Poem on the incarnation

/ 3 March 2007

One of the best parts of working with the Lexington Seminar for me has been learning from gifted colleagues. Here’s a particular gift from one, who has given me permission to share it. It’s a poem written by Vic Klimoski:

Discourse On Incarnation

As long as God can be kept
a mathematical computation
where equations lead to daunting sums,
we need only fear miscounting
when our mastery of addition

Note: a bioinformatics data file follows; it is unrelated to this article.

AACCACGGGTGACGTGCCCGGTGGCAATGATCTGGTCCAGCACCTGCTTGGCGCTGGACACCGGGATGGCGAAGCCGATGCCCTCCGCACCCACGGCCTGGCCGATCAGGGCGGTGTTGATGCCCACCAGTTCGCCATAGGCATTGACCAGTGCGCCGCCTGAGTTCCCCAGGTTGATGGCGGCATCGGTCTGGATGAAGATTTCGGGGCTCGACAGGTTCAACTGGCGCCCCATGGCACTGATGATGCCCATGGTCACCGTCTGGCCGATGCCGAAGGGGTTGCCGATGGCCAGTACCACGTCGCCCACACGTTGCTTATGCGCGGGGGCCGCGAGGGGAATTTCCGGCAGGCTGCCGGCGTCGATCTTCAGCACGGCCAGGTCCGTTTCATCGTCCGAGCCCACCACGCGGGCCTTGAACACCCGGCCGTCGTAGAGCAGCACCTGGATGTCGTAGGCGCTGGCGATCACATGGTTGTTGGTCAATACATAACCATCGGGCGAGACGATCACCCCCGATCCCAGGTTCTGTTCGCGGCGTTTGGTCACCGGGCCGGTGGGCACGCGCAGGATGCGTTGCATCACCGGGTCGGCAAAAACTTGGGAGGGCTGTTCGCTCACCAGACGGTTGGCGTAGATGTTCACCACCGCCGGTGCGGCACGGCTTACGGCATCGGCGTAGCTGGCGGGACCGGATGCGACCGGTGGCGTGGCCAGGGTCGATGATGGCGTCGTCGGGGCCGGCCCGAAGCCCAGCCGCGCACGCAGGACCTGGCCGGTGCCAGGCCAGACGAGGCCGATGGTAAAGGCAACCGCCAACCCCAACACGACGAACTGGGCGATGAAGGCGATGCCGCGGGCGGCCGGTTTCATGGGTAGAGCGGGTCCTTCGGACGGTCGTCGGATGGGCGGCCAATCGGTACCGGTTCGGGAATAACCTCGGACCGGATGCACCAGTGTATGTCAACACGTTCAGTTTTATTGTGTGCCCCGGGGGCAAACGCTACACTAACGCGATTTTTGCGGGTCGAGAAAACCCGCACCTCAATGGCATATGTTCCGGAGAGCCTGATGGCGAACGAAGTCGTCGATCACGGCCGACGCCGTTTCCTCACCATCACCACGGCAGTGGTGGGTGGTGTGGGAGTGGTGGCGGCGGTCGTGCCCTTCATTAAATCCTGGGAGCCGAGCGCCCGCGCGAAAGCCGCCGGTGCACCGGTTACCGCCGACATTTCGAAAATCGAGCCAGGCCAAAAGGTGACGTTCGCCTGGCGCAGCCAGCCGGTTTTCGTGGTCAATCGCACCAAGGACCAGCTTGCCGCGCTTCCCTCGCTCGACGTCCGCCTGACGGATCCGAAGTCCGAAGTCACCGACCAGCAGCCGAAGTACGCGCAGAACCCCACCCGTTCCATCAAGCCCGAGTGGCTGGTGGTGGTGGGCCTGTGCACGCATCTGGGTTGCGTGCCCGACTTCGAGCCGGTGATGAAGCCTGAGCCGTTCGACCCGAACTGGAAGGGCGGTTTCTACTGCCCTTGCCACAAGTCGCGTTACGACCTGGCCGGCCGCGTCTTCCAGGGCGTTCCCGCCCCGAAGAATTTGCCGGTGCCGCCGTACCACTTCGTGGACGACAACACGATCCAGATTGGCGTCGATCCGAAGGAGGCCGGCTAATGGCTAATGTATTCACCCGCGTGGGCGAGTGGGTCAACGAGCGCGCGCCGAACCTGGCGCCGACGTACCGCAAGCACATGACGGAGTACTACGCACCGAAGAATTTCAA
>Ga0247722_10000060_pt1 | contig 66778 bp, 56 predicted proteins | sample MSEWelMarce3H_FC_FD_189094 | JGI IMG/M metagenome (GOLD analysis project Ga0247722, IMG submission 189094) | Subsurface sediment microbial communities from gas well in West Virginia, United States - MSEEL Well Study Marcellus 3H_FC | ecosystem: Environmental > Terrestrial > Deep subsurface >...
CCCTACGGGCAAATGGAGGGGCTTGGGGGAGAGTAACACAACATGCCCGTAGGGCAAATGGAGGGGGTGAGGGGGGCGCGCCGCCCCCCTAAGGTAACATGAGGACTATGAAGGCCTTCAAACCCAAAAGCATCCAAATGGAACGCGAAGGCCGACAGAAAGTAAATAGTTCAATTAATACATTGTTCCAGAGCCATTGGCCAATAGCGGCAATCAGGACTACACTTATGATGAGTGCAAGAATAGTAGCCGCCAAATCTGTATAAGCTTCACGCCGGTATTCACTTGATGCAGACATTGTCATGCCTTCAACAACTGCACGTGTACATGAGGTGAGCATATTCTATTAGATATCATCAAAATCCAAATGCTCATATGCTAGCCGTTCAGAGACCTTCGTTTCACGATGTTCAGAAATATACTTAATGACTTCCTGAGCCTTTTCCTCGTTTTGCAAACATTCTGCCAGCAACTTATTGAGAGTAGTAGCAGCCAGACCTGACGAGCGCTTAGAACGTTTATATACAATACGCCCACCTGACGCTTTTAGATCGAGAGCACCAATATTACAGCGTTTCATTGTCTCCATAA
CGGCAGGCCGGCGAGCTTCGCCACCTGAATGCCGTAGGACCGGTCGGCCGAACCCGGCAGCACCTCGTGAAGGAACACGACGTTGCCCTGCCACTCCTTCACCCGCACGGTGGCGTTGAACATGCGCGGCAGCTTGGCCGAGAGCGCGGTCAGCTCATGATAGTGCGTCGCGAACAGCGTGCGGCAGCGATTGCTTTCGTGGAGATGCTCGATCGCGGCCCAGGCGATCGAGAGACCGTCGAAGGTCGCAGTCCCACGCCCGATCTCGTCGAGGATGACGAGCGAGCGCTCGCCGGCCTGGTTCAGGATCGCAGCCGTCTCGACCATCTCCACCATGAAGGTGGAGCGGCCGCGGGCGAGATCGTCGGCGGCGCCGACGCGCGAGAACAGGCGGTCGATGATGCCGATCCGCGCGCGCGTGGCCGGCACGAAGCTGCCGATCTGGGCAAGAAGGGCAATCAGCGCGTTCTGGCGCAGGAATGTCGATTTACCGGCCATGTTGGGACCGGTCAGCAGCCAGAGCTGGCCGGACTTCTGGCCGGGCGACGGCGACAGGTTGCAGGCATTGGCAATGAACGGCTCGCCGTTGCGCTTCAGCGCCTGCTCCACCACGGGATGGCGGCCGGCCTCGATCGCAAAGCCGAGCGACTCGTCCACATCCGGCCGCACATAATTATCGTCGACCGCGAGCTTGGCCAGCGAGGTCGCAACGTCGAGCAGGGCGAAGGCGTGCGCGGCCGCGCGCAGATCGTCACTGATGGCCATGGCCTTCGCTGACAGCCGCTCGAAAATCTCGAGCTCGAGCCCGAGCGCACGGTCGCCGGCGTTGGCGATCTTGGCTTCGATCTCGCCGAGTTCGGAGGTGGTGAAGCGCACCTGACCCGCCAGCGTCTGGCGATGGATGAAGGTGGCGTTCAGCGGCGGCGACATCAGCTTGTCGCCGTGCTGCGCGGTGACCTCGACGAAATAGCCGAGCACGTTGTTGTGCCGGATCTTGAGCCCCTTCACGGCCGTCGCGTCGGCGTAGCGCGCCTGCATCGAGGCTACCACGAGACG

fails an accountant's careful eye.

For when we stray from concept to pulse,
to the nearly ungraspable assertion
that in some omniscient lapse of judgment
God took on flesh and breathed in
the very ethers of creation,
we cross our hands in self-protection
as though our modesty's been breached.

Blood and breath mean body,
mean muscle and sweat, teeth and spit.
If body then touch, flesh to flesh,
the feel of bone beneath the skin,
the sensation of being recognized.

With a body, notions of divine encounter shift
from assent to fleshly embrace,
where belief becomes overwhelmingly familiar.